3. Brendan A. Niemira. Non-thermal Processing with Plasma Technologies. Food Safety and Intervention Technologies Research Unit, Eastern Regional Research Center, US Department of Agriculture, Agricultural Research Service, Wyndmoor, PA 19038, United States. Annual Review of Food Science and Technology. Volume 3, Issue 1, April 2012, Pages 125-1

   

where K and S are the absorption and scattering coefficient of the sample, respectively, R - is the reflectance of the layer, F(R) is usually termed the remission or KubelkaMunk (KM) function. It must be noted that the reflectance at any wavelength is a function of the K/S ratio rather than of the absolute values of K and S.[3] Materials and Methods. Experiments were conducted to determine the coefficient of absorption of different types of coatings for absorbers. For this purpose was used the spectrometer "Specol 11", Carl Zeiss, Jena, Germany. Experiments were conducted for characteristic wavelengths (365, 405, 436 and 546 nm). In a study are subjected test models

plates (aluminum plate Al, aluminum plate with zinc primer and black matt high temperature paint Al++, aluminum plate with black matt high temperature paint Al+, aluminum plate with selective coating Al selective, copper plate Cu and copper plate with black matt high temperature paint Cu+). For greater authenticity of the results each experiment was repeated ten times.

Results. Experiments were conducted for the absorption coefficient of an aluminum plate without cover and another, coated with matt black high temperature paint. The experiments were performed in the laboratory of BAS, Institute of Organic Chemistry with spectrophotometer JASCO V570 with an integrating sphere ILN - 472 in a range of wavelength from 200 to 2200 nm.

The conducted experiments have given the results shown in Figures 1 and 2, where "Al +" is aluminum plate with matte black paint and Al - aluminum plate without cover.

   

Introduction. In the recent years beneficial effects of the sea buckthorn berries (Hippopha rhamnoides L.) on human health are extensively investigated and substantiated by studies, suggesting a great potential of the berries for maintaining and promoting human health. Sea buckthorn is increasingly recognized as an important potential natural source of vitamins and several other bioactive compounds such as carotenoids and flavonoids, which are the major contributors to the biological properties like antioxidant activities [1]. The berries of sea buckthorn are processed into various products such as juice, jam, marmalade and used for flavoring of dairy products because of their unique taste. The objectives of this study were to investigate the influence of method and condition of drying on the safety of phenolic compounds in sea buckthorn berries. Then, to evaluate the relationship between polyphenol content and antioxidant activity of sea buckthorn berries extracts.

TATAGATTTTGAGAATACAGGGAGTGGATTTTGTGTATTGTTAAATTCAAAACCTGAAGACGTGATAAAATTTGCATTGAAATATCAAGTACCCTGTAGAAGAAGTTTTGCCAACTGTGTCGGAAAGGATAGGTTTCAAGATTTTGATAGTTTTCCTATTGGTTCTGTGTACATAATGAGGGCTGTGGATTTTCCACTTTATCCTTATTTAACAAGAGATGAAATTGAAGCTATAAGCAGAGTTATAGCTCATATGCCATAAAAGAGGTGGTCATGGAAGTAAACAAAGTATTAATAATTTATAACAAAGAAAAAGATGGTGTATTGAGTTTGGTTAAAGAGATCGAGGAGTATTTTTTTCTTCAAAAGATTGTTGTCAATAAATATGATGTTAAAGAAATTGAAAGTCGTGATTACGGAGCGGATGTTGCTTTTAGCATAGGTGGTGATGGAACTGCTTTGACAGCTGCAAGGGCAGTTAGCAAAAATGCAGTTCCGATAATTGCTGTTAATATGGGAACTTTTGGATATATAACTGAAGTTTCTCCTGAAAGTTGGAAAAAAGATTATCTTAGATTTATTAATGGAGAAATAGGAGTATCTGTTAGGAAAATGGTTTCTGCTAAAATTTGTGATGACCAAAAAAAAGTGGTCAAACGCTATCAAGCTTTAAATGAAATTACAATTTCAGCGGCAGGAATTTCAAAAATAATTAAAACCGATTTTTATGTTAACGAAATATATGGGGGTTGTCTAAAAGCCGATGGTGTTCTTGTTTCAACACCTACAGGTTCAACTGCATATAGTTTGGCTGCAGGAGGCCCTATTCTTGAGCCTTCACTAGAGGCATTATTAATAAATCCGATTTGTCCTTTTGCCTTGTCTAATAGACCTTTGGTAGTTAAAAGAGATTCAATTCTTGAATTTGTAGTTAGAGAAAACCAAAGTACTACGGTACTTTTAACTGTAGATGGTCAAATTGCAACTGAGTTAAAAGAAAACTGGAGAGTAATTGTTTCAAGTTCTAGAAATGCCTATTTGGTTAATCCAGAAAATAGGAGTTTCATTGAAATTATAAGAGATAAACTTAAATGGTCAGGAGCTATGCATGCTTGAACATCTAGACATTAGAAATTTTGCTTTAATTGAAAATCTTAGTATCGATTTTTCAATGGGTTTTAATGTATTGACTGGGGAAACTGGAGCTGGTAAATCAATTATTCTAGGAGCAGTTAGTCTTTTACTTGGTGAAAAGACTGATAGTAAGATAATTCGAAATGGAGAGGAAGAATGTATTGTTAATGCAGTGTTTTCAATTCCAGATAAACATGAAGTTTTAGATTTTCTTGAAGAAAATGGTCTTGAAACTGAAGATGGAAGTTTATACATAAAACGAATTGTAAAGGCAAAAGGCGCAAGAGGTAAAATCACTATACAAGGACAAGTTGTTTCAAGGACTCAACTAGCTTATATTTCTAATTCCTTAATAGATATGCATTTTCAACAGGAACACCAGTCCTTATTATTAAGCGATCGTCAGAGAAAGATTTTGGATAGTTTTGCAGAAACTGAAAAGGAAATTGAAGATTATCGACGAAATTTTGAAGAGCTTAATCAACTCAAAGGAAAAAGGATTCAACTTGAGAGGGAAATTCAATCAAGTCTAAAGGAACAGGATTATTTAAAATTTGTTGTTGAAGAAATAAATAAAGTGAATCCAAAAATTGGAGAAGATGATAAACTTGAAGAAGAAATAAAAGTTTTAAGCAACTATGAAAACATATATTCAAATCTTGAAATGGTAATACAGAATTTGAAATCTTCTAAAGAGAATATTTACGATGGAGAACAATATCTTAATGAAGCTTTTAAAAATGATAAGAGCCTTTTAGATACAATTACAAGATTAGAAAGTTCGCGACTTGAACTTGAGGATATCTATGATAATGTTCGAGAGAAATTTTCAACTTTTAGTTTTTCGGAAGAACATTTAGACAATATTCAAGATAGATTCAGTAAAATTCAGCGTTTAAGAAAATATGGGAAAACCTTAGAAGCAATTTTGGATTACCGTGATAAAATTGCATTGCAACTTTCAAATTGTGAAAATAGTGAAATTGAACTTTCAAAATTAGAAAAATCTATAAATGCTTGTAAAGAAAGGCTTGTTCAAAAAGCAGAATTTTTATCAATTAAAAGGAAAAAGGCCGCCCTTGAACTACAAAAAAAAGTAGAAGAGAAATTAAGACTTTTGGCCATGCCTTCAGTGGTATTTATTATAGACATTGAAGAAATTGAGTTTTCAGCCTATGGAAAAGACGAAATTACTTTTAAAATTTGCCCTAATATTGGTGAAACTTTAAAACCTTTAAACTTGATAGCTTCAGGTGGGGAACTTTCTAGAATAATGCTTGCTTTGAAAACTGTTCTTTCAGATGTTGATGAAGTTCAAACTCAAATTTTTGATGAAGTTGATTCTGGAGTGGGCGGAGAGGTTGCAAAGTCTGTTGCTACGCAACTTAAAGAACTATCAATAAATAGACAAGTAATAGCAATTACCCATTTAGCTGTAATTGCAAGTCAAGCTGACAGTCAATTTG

Materials and methods. Plant material. The experimental material comprised the berries of sea buckthorn, which have been harvested in late September 2010. The berries were ripe, orange/red in color and had diameter of 10-15 mm. Fresh and healthy berries were dried and used in analyses.

Instrumental & Extraction. Sea buckthorn berries were subjected to the convective and super-high frequency drying (SHF). Dried sea buckthorn berries were ground before extraction (Figure 1).

   

Using the DPPH assay was obtained a hierarchy of radical-scavenging activity ranging from 96.2 to 89.2 %. The highest antioxidant function was found in the sea buckthorn extracts dried by convection at the temperature of 80 0C and by SHF drying with magnetic intensive 80%.

Conclusions. The sea buckthorn extract is abundant source of phenolic compounds (11.73 17.09 mg/ml) and show the high value of radical-scavenging activity (89.2 96.2%). DPPH values were significantly linearly correlated to the total polyphenol content.

In addition, there was a good correlation between the methods and conditions for sea buckthorn berries drying convection and SHF.

References

1. Popovici C. Total phenolic content and DPPH radical scavenging activity of sea buckthorn (Hippopha rhamnoides L.) berries extracts. Book of abstracts of the Conference Olomouc Biotech 2011 Plant Biotechnology: Green for Good, June 19 22, 2011, Olomouc, Czech Republic, p. 71. Available on Internet: http ://www.crhana.eu/files/sbornikG4G.pdf.

2. Brand-Williams W., Cuvelier M. E., Berset C. 1995. Use of a free radical method to evaluate antioxidant activity. Food Science and Technology, no 28, pp. 2530.

3. Singleton V.L., Orthofer R., Lamuela-Raventos R.M. 1999. Analysis of total phenols and other oxidation substrates and antioxidants by means of FolinCiocalteu reagent, Methods Enzymol, no 299, p. 152.